It’s also a much heavier plane than the Cessnas, and glides like a rock. Maybe not quite as bad as the float plane, but close. Steep turns are a breeze – it doesn’t get bounced around as much in the wind because it’s heavier. The other thing though, is when you add power,  or nose down it takes a bit longer for the plane to respond, so when you’re doing anything at a slow speed, you have to be extra careful of getting close to a stall.

It’s my first time flying a low-wing – for the uninitiated, that’s a plane with the wings attached at the bottom of the fuselage instead of having the fuselage hanging below the wings. That means you can’t use gravity to feed fuel into the engine, so you have fuel pumps, which is yet another among a million things that you have to remember to turn on and off and test.

So many firsts; it’s also my first time flying with retractable landing gear. I’m told landing gear up is bad. You know how you can tell if you’ve landed gear up? It takes full power to taxi to the ramp.* But in all seriousness, it’s an easy thing to forget, and a really bad one if you do!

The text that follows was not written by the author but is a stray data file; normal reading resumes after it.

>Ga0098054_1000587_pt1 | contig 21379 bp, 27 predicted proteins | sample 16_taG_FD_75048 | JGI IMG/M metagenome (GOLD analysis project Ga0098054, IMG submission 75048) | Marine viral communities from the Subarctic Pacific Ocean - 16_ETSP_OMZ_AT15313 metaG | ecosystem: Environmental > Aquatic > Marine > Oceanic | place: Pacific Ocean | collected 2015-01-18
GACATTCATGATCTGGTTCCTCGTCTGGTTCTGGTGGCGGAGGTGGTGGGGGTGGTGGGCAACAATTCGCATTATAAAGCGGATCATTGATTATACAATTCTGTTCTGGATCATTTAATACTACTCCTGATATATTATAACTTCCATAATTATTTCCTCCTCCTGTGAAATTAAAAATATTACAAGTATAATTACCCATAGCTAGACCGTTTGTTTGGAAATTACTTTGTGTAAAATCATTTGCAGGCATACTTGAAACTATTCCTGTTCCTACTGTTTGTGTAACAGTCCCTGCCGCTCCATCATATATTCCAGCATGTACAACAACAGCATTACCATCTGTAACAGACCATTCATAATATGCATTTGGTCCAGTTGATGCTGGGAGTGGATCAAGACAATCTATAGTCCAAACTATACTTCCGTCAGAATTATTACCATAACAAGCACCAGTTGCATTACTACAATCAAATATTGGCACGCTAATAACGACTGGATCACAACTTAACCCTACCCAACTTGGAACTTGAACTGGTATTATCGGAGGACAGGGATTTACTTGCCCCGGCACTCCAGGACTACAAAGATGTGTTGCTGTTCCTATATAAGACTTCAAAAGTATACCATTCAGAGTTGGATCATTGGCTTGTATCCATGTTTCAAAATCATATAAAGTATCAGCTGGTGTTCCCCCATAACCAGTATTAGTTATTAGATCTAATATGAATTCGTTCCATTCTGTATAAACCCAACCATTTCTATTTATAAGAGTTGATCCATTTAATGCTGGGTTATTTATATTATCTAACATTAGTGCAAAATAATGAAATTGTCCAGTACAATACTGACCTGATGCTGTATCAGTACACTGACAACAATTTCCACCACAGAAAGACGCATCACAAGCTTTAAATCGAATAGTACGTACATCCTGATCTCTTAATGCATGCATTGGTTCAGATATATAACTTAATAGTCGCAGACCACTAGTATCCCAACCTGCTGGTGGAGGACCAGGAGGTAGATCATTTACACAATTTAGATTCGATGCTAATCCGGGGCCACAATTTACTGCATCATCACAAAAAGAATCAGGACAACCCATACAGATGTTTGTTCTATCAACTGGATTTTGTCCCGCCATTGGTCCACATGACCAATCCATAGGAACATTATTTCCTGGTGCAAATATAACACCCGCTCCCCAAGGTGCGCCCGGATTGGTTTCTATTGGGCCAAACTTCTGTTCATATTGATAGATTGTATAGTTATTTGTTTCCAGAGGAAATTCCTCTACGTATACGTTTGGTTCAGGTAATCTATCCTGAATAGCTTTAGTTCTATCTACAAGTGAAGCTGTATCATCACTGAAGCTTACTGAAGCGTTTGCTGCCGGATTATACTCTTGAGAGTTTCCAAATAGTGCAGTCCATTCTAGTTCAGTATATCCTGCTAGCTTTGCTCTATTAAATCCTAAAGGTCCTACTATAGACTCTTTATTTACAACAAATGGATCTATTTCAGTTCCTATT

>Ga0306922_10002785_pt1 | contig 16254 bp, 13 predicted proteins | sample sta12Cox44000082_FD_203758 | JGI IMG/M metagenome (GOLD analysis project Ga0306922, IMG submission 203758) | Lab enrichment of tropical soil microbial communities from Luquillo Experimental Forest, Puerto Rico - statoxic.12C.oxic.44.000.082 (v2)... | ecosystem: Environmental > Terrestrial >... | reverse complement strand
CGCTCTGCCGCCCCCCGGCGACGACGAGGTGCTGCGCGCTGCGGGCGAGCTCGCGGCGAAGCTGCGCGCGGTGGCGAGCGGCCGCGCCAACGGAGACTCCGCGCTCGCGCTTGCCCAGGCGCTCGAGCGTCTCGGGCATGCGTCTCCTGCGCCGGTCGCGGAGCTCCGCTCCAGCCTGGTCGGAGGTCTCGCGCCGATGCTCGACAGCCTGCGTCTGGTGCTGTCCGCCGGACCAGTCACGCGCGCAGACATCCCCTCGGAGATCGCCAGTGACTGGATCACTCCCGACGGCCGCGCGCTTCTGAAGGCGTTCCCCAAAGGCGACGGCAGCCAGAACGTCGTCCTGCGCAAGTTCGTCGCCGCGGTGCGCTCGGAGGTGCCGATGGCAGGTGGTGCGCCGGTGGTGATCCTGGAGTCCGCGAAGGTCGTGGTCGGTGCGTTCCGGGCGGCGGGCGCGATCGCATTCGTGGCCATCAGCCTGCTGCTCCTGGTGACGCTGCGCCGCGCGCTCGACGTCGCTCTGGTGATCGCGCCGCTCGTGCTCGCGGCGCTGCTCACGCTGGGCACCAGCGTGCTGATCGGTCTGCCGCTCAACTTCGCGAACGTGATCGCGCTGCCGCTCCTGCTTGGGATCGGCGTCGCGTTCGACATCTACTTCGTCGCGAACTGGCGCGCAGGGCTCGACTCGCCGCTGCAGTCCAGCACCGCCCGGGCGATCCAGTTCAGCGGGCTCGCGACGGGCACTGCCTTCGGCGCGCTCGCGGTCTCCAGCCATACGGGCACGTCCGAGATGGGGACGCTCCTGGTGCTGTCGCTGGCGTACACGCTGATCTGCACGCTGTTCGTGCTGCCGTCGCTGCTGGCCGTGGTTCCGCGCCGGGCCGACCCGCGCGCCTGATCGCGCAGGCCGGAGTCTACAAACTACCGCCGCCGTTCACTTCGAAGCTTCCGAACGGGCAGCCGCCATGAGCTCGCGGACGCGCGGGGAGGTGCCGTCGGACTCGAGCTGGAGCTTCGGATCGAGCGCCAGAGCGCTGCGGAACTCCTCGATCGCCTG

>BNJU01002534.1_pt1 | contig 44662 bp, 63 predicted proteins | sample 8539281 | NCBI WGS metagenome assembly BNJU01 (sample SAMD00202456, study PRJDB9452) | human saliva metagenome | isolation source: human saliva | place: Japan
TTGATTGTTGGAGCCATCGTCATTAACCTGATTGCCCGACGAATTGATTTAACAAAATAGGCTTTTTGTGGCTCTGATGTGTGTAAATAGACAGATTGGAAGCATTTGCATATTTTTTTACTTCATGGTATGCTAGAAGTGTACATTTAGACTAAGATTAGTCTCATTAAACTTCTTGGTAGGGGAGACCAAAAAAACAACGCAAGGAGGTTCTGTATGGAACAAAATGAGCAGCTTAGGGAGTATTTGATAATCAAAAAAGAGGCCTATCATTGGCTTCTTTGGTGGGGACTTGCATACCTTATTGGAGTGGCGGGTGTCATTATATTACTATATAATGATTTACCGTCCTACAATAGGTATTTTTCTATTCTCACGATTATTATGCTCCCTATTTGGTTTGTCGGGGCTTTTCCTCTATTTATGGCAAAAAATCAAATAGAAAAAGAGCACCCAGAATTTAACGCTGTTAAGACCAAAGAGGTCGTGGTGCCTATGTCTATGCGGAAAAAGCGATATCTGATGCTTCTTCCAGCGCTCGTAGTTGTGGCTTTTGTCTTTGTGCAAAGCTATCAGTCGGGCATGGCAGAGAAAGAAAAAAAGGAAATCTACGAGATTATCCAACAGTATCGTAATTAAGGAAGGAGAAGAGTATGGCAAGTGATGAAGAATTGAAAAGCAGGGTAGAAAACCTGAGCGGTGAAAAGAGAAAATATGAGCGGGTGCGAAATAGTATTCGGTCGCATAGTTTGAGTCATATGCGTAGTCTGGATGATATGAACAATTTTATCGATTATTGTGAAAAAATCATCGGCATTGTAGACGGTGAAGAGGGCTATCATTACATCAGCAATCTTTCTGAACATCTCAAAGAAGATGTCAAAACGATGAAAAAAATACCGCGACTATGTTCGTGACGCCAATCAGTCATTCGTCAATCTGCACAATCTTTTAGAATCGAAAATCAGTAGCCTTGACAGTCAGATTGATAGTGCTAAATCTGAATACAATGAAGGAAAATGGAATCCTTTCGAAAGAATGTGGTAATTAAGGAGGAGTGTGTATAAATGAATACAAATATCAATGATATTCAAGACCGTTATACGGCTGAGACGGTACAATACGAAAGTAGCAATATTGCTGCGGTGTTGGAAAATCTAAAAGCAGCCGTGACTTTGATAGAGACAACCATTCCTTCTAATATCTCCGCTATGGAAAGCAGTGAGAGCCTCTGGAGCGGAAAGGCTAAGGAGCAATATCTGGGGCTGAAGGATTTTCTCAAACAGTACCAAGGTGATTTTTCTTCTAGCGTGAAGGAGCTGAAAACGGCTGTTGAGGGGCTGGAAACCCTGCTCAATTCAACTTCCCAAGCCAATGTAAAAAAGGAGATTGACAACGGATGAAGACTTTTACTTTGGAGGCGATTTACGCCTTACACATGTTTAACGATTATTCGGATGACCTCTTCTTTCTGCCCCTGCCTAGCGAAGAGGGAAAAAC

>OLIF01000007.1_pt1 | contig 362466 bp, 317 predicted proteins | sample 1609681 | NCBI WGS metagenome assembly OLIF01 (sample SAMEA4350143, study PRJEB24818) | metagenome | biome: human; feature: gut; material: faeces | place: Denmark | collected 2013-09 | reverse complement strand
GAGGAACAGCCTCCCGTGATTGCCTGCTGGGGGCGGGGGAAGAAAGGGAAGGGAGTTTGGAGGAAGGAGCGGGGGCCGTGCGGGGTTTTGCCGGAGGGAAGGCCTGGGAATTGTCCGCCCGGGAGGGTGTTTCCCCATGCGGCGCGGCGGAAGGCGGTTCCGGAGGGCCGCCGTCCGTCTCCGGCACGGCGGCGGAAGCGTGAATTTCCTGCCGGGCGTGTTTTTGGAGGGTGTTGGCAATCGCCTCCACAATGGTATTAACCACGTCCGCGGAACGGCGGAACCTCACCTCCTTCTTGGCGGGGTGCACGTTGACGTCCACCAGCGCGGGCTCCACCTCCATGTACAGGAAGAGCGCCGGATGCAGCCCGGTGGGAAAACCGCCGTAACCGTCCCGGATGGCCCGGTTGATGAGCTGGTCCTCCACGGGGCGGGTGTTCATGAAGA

Overall, it’s helped a lot that we’ve been going over multi-engine stuff in the simulator, so not all of it is completely new, and it hasn’t been too overwhelming. And it has been super nice to get back in the air and behind the controls after having not flown since finishing my float rating in November.

 

*Can’t believe my instructor hadn’t heard that one.

IFR Part Two – Good Days And Bad Days

I’m kind of posting this for the benefit of other student pilots who might read it because it’s an observation of the learning process and what’s normal, and that you can have bad days, and just push past them to succeed.